Archive for Numbers

Irish Bingo Lingo

Posted in Education with tags , on February 20, 2021 by telescoper

This week I had my third lunchtime Irish language class during which, among a few other things, we learned about numbers (just 1-10 so far). After some practice in pronunciation, we then had some practice in comprehension by playing Bingo in Irish. Out of interest I’ve put up the Irish numbers along with their counterparts in Welsh for reasons which will become clear:

The first thing to note is the presence of the particle “a” in front of the number in Irish. This is a consequence of something I didn’t know about before taking this course. In Irish there are different ways of using numbers depending on whether you’re using them just as numbers (in which case you put the “a” in front) or if you’re using them to denote a quantity of things or people (in which cases you don’t put the “a” in front but have to use a particular grammatical construction involving the thing being counted). Numbers in Irish are not used simply as adjectives, as in for example English. That’s not how it works in any other language I know. So far we haven’t been taught about these other counting systems so I can’t say any more.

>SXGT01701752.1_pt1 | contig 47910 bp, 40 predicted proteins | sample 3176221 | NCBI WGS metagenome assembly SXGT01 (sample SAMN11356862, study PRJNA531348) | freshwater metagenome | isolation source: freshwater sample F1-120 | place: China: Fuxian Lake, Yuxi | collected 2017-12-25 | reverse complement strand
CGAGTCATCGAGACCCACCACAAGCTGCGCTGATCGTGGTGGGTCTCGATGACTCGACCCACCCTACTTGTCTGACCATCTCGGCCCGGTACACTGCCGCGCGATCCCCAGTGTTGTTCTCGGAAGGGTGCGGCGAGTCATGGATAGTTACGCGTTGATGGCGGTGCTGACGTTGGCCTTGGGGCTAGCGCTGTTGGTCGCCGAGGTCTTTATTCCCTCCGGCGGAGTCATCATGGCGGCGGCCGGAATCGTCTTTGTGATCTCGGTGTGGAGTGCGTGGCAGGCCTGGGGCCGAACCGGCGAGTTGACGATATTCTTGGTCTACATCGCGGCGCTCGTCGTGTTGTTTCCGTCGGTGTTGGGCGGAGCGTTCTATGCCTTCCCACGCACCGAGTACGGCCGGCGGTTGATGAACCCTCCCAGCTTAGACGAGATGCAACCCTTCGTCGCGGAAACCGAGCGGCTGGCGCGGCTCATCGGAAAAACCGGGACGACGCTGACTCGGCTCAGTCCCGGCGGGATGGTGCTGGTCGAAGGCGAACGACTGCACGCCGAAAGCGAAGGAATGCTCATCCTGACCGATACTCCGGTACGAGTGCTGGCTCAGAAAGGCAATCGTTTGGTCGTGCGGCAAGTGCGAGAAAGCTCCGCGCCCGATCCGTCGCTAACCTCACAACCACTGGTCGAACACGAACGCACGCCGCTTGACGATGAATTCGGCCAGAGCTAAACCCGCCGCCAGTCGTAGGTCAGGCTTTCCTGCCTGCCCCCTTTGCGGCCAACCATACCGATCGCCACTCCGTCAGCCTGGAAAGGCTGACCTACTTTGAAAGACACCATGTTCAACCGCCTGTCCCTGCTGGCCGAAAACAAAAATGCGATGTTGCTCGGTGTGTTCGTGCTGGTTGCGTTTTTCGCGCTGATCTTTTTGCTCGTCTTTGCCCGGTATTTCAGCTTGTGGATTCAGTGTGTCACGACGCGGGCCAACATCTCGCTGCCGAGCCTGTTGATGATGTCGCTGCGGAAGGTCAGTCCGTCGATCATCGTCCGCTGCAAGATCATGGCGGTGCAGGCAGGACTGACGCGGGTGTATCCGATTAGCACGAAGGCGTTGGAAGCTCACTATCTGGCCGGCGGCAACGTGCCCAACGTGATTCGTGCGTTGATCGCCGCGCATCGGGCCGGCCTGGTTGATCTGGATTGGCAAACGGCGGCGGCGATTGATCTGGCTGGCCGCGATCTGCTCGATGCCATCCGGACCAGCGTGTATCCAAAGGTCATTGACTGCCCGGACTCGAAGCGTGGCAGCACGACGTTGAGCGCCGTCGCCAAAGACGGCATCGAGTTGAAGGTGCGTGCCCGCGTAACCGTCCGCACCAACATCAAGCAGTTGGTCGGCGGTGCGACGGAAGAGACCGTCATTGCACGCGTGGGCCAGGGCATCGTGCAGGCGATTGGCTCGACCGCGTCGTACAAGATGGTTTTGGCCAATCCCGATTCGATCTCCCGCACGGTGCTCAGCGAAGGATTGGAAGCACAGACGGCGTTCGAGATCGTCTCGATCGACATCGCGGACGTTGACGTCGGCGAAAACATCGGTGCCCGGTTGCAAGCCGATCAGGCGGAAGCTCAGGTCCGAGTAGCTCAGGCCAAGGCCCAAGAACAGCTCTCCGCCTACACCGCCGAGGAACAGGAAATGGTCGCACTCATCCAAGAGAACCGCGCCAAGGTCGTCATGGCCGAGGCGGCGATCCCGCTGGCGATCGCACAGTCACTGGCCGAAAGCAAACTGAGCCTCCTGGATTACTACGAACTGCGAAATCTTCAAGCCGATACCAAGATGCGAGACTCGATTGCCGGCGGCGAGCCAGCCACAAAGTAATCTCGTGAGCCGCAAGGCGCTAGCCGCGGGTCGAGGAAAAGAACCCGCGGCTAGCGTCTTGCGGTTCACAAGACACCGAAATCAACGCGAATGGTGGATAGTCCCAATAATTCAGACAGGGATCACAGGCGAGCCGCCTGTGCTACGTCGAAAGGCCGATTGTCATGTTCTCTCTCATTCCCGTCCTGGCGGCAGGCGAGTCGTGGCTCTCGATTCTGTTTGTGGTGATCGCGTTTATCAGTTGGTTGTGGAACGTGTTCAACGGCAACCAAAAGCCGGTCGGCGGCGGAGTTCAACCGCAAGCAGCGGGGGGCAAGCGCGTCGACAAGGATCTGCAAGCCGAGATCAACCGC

The second thing concerns the similarity of these numbers to those in many other European languages, which is not surprising since they share an Indo-European origin. Integers are such basic things that they are embedded at a very deep level in languages. The Irish numbers resemble those in French particularly strongly. This may be a consequence of modern Irish being influenced by Norman French or may just be evidence of the common root.

Notice the comparison with Welsh, however, which gives very clear evidence of the ancient mutation that led to the distinct language branches of p-Celtic and q-Celtic. Look at the number 4. In Irish, this is a ceathair (which is pronounced “a ka-hir”; the t is weakened by the following h) which resembles the French quatre. There is no q in the standard Irish alphabet but the sound is similar. In Welsh we have pedwar which, apart from the initial letter being a “p”, is structurally similar to the Irish version. A similar change in initial consonant happens with the number five.

Anyway I’m enjoying learning Irish. It’s a very interesting challenge. In the rest of the class we learned how to answer questions like What is your name (Cad is ainm duit?) followed by an exercise in giving names to celebrities shown in photographs. I firmly established my status as the Old Fogey of the class in this part, by being unable to identify a person called Shakira who, I’m told, is a popular vocal artiste of some sort.